The ruined, 12th century church of Newton North sits quite uneasily among the rows of chalets and faux terraced houses of the ever expanding Bluestone National Park Resort in Pembrokeshire. The stone tower, ivy covered and crumbling, calls out to be investigated. Of course, any curious explorer is met with a fence, a locked gate and the usual “Danger. Keep Out” signs.
I like a good ruin. I’m used to being able to mooch around the derelict cottages and old farmhouses which are scattered around the countryside. So, feeling that I’m fairly good at assessing this kind of risk, I couldn’t resist nipping over the gate for a closer look.
I soon spotted the main reason for the “Keep Out” sign. There’s a small doorway at the base of the tower with steps leading up into the shadows. Impossible to resist really. They are extremely narrow and there’s very little headroom, but they seemed solid enough to me. The childlike thrill of exploring the unknown, one careful step at a time, is always great, maybe slightly better when it's a bit illicit! Some way up the tightly spiralling steps, there's a doorway leading into the empty shell of the tower. I paused to peer in and there was a classic movie moment when I disturbed a Wood Pigeon that scared the crap out of me. I carried on a little further up, but stopped well short of the top. I think a figure, suddenly appearing out of the ivy at the top of the tower, would have been spotted. I didn't really want to deal with an irate security official.
It turns out there is another fine ruin close by, in Canaston Wood. This is a manorial hall- house dating from the 14th century, known locally as Castell Coch. Again, this is a proper ruin. Huge, crumbling, ivy covered walls loom out of the encroaching trees and undergrowth.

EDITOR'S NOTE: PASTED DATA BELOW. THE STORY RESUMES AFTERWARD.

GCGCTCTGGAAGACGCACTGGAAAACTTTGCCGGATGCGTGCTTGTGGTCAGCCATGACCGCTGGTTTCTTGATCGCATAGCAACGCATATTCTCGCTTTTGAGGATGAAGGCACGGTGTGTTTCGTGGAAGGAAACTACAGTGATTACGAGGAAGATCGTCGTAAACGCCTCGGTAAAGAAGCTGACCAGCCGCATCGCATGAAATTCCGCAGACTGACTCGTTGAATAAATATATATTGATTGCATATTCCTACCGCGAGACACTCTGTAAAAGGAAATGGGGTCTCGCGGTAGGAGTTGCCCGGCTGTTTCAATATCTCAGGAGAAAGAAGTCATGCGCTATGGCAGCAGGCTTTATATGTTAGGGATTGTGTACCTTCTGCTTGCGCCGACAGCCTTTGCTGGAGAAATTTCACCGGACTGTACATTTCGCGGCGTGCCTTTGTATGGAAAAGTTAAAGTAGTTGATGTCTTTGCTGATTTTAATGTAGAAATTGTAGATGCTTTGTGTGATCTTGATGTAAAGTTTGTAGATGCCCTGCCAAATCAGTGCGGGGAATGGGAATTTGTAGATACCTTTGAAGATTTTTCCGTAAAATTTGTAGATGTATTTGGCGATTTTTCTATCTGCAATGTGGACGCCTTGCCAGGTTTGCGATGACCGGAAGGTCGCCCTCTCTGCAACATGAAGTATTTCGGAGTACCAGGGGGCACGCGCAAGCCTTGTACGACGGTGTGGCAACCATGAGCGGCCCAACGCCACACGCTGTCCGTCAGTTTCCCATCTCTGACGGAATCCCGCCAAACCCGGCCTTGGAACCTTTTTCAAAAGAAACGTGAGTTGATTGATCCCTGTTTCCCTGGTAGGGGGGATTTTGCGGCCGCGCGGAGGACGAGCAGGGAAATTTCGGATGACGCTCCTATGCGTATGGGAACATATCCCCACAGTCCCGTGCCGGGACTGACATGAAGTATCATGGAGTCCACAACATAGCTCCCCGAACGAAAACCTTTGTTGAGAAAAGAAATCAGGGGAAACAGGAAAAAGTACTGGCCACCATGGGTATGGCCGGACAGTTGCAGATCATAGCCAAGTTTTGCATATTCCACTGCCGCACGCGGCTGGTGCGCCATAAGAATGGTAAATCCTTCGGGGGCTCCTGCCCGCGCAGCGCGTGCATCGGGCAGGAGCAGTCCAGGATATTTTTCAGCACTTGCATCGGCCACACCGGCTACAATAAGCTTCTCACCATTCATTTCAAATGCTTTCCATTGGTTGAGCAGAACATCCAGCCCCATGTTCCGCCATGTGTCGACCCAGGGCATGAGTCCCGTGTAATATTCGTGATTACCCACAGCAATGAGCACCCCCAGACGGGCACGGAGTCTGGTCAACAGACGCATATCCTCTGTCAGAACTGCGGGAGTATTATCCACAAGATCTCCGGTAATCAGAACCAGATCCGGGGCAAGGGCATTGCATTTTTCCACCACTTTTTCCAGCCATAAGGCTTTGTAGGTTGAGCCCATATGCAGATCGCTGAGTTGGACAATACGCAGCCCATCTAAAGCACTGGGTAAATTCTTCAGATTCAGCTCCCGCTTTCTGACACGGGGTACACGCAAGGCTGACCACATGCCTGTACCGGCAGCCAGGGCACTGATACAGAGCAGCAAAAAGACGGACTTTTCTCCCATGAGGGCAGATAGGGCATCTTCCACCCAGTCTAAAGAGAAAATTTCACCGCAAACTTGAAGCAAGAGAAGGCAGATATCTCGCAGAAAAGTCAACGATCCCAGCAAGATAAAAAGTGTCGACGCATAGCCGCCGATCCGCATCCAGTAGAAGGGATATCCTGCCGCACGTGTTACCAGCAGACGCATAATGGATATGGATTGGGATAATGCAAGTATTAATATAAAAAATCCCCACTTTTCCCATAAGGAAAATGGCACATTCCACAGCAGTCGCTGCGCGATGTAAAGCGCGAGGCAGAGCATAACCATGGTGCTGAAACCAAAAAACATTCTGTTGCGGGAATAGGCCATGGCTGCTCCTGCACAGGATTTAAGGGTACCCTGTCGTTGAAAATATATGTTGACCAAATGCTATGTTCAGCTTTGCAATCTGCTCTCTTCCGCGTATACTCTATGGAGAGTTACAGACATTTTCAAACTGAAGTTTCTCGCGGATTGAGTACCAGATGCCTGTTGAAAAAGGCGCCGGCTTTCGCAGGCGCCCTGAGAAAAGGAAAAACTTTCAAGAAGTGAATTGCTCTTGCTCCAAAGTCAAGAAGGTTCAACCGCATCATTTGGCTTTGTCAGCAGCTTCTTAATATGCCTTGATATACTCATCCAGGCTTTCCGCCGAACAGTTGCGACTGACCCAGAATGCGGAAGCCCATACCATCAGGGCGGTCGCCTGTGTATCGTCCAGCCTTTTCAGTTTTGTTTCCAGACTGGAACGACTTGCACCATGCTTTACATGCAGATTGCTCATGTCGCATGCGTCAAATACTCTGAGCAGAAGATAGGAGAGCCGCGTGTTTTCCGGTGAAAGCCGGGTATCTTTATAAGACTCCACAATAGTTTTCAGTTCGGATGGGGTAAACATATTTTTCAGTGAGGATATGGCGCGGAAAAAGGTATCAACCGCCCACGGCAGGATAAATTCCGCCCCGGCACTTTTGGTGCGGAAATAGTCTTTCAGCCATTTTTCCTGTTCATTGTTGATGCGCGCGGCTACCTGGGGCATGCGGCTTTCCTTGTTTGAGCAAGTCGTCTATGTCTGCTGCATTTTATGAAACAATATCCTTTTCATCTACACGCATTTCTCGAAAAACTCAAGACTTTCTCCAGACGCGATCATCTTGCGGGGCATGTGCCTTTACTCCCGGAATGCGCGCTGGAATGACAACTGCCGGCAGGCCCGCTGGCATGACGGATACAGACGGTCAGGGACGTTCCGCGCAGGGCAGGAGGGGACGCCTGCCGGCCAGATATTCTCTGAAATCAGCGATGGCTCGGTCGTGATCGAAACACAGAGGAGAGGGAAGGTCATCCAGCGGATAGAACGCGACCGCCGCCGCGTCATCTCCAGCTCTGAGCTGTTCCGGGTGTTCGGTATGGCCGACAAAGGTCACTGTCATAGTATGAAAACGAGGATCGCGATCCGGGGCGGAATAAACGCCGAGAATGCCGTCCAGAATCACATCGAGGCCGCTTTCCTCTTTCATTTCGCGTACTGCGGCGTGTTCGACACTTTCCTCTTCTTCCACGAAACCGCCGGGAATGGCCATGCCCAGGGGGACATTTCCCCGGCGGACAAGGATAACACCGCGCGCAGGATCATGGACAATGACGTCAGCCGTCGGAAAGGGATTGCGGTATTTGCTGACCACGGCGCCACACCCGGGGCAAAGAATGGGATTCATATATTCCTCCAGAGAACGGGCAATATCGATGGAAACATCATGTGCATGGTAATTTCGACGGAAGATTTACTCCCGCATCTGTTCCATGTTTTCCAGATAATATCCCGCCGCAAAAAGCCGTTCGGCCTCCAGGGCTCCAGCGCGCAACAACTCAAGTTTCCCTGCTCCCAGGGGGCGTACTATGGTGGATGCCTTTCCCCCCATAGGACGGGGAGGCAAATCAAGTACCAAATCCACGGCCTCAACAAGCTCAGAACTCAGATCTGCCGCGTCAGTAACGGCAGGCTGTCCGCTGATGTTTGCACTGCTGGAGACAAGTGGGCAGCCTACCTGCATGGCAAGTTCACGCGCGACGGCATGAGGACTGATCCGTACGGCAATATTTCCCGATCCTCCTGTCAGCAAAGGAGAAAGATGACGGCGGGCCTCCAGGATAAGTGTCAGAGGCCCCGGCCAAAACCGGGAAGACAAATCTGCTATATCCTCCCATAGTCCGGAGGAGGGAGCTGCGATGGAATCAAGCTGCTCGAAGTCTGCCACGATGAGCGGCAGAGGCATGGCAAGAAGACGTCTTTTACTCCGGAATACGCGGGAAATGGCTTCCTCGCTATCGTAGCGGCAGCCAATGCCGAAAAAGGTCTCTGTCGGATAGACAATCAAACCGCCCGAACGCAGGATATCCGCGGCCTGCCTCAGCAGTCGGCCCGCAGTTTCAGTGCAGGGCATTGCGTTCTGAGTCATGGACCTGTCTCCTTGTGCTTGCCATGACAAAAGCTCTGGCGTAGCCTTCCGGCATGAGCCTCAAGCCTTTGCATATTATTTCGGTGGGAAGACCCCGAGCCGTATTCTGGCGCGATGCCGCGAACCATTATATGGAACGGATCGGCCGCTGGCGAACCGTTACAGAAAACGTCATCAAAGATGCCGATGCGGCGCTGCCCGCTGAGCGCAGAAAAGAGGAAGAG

Despite a few precariously hanging rocks, there are no fences, gates or "Keep Out" signs. Here you can wander freely, stumble over rubble and fight past brambles. This is a wonderfully unkempt ruin. The ivy reaches up at the walls slowly tearing them down, and all manner of plants and fungi have taken up residence. Nature has moved in.
Back at the tumbledown church, there is a small panel nearby, informing us of the building's great age, it's architectural and historical importance. Then, it goes on to say that there are plans, in the next few years, to restore it to a functional church once more, presumably for use by the ever changing residents of Bluestone.
It was described as "Remains Of Church" on 19th century maps, so it seems unlikely that it has been a functioning place of worship for hundreds of years. There may be many who would disagree with me, but wouldn’t it be better to simply consolidate what’s there? Make it last a little longer in it's current form. Clear the rock strewn floor, make good the walls, and yes, even fence off the steps if necessary. It could be a functional derelict. We sometimes need reminding that we can't put everything back the way it was, that nature will nibble away at the structures we have built. This could be a place to contemplate, not the dogmatic and exclusive ways of any one belief system, but rather just the passing of time.
Don't ruin a good ruin.